Dobronić went on to say that he would see that all court verdicts be made public.

"So far about 60 to% of verdicts have been available and the explanation why 100% have not been available is that they've had problems with anonymization, which takes time," he said, adding that this is only a technical problem.

As for restoring people's trust in the judiciary, Dobronić said there was no quick fix and that it would occur gradually and be achieved when the public had the justified impression that the same criteria applied to all.

The availability of verdicts and a uniform court practice will certainly contribute to that, he added.

For more on politics, follow TCN's dedicated page.

Monday, 25 October 2021

KBC Hospital in Zagreb to Get HRK 2.8M From EU Funds for Its Three Projects

ZAGREB, 25 Oct 2021 - The University Hospital Centre (KBC) Zagreb has concluded EU grant agreements with a total value of HRK 2.8 million to prepare project documentation for three projects that were presented on Monday.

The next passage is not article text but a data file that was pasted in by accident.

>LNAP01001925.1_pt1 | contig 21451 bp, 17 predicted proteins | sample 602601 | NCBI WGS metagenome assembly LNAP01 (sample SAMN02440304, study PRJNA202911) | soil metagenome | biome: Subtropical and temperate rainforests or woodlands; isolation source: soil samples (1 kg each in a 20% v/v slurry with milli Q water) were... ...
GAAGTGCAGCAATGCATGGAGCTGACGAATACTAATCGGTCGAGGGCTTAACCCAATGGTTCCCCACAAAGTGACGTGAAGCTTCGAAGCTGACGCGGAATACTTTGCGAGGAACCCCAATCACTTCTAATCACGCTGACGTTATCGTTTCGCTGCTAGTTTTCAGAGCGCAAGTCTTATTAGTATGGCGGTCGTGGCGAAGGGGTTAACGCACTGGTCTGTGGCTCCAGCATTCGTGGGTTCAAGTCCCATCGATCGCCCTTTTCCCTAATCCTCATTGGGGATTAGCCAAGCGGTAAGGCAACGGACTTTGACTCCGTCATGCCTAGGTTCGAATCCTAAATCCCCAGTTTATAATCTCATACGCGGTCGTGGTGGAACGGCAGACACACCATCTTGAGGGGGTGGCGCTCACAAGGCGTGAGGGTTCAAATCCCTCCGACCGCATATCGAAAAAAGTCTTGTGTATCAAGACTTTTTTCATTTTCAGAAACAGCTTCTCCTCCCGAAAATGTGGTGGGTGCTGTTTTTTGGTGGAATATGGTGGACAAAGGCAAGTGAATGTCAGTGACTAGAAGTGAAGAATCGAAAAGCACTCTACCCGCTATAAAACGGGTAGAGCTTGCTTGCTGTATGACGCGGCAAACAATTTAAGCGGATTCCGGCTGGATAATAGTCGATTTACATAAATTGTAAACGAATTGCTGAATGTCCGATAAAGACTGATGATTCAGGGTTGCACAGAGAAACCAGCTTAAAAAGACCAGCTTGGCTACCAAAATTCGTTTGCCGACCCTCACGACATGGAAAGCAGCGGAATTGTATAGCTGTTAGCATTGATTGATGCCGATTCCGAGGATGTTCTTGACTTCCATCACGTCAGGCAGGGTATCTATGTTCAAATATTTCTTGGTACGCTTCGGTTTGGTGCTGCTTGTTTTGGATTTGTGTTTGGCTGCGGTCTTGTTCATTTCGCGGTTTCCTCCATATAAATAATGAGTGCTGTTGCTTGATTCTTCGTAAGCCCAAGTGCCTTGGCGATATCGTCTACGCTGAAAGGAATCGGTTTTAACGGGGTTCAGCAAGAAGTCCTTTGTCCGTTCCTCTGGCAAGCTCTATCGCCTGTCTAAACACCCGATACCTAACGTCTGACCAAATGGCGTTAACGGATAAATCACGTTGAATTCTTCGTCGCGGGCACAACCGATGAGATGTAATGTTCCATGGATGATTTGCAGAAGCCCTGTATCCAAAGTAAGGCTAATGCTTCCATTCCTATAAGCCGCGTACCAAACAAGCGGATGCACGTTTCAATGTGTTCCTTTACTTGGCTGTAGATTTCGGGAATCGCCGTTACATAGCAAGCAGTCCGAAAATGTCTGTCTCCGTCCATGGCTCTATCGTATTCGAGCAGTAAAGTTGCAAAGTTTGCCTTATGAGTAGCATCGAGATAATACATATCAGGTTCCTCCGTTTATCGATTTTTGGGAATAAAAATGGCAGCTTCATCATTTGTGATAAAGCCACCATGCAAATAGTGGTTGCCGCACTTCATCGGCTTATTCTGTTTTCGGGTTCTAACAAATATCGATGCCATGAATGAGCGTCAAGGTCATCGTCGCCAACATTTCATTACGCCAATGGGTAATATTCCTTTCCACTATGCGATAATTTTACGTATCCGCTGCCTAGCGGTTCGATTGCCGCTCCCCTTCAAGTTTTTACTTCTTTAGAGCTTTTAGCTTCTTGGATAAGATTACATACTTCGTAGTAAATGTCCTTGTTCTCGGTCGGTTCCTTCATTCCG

The projects refer to the Centre for Genome Research in Oncology and Perinatology, Centre for Research and Early Detection of Lung Cancer, and the National Centre for Multiple Sclerosis Patients.

The projects will assist in developing documentation to successfully apply and implement the projects and they are being financed from the European Structural and Investment Funds.

The actual projects are aimed at improving access to health care and treatment and monitoring the outcome of that treatment. The project documentation should be completed in the next three to four months and after that KBC will apply for funding to implement them, KBC Zagreb director Ante Ćorušić said.

The lung cancer project documentation, valued at HRK 1.5 million, documents necessary for construction works and equipment.

The multiple sclerosis project is valued at HRK 813,000 and the genome research project is valued at HRK 503,000.

For more on politics, follow TCN's dedicated page.

Monday, 25 October 2021

Božinović: Checks of Existing Anti-epidemic Measures Should Be Stepped Up

ZAGREB, 25 Oct 2021 - The national coronavirus response team on Monday discussed the COVID-19 situation in Croatia and the possibility of stepping up checks of the anti-epidemic measures in force, such as wearing face masks inside public spaces, the team's head, Davor Božinović, told a press conference.